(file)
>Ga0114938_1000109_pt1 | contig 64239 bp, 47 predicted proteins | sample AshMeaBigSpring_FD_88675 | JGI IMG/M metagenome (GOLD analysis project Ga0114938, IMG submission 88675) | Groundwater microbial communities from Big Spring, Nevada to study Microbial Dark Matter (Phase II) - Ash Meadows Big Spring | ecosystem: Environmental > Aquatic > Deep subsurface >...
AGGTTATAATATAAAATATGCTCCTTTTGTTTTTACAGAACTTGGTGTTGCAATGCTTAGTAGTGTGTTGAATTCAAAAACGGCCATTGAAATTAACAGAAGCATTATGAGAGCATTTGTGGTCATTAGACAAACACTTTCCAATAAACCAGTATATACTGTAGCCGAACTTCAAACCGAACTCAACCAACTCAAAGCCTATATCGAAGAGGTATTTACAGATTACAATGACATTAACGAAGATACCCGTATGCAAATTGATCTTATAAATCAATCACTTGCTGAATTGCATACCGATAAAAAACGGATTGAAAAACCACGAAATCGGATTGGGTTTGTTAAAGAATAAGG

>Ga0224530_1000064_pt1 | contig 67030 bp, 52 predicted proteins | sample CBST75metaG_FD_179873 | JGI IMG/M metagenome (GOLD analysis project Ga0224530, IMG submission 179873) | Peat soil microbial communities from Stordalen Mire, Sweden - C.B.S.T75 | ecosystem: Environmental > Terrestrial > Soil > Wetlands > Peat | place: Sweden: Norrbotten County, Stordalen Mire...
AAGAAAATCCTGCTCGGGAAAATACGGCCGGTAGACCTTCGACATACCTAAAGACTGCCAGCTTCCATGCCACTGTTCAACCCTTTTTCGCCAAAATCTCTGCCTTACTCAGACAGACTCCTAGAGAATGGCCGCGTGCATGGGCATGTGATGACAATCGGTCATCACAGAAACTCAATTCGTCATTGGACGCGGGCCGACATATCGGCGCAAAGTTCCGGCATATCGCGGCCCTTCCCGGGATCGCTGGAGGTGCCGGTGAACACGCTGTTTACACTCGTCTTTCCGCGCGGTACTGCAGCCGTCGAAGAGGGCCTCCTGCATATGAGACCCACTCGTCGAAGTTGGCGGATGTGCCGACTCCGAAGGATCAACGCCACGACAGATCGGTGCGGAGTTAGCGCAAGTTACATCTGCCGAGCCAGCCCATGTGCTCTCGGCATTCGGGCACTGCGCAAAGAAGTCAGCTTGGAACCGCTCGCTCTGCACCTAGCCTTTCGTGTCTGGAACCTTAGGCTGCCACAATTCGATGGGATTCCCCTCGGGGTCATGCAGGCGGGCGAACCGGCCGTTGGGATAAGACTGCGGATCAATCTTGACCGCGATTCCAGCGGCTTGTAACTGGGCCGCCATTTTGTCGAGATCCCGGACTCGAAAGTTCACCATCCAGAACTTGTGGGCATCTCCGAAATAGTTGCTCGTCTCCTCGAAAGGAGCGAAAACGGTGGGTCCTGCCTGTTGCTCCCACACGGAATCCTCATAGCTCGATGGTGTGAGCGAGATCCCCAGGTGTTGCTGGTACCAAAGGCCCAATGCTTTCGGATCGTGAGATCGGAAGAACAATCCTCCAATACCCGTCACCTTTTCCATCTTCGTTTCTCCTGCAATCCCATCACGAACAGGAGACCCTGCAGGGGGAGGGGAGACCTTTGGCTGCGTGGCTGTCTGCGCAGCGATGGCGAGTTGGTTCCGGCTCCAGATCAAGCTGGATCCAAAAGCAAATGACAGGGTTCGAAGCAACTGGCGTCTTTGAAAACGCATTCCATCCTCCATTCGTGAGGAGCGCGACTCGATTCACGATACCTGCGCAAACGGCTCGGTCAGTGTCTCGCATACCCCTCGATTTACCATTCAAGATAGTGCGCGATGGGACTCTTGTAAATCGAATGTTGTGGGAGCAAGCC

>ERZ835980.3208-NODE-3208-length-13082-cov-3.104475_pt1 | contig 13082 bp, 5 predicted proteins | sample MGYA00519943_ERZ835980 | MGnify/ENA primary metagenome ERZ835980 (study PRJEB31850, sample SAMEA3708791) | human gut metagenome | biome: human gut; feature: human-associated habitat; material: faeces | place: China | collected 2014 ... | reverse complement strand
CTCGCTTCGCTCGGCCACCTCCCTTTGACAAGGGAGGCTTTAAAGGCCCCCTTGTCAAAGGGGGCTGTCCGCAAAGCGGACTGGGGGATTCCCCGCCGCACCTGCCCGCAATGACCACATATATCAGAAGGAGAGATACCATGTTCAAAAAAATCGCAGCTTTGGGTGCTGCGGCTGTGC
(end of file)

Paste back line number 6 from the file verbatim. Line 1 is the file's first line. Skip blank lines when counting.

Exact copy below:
CTCGCTTCGCTCGGCCACCTCCCTTTGACAAGGGAGGCTTTAAAGGCCCCCTTGTCAAAGGGGGCTGTCCGCAAAGCGGACTGGGGGATTCCCCGCCGCACCTGCCCGCAATGACCACATATATCAGAAGGAGAGATACCATGTTCAAAAAAATCGCAGCTTTGGGTGCTGCGGCTGTGC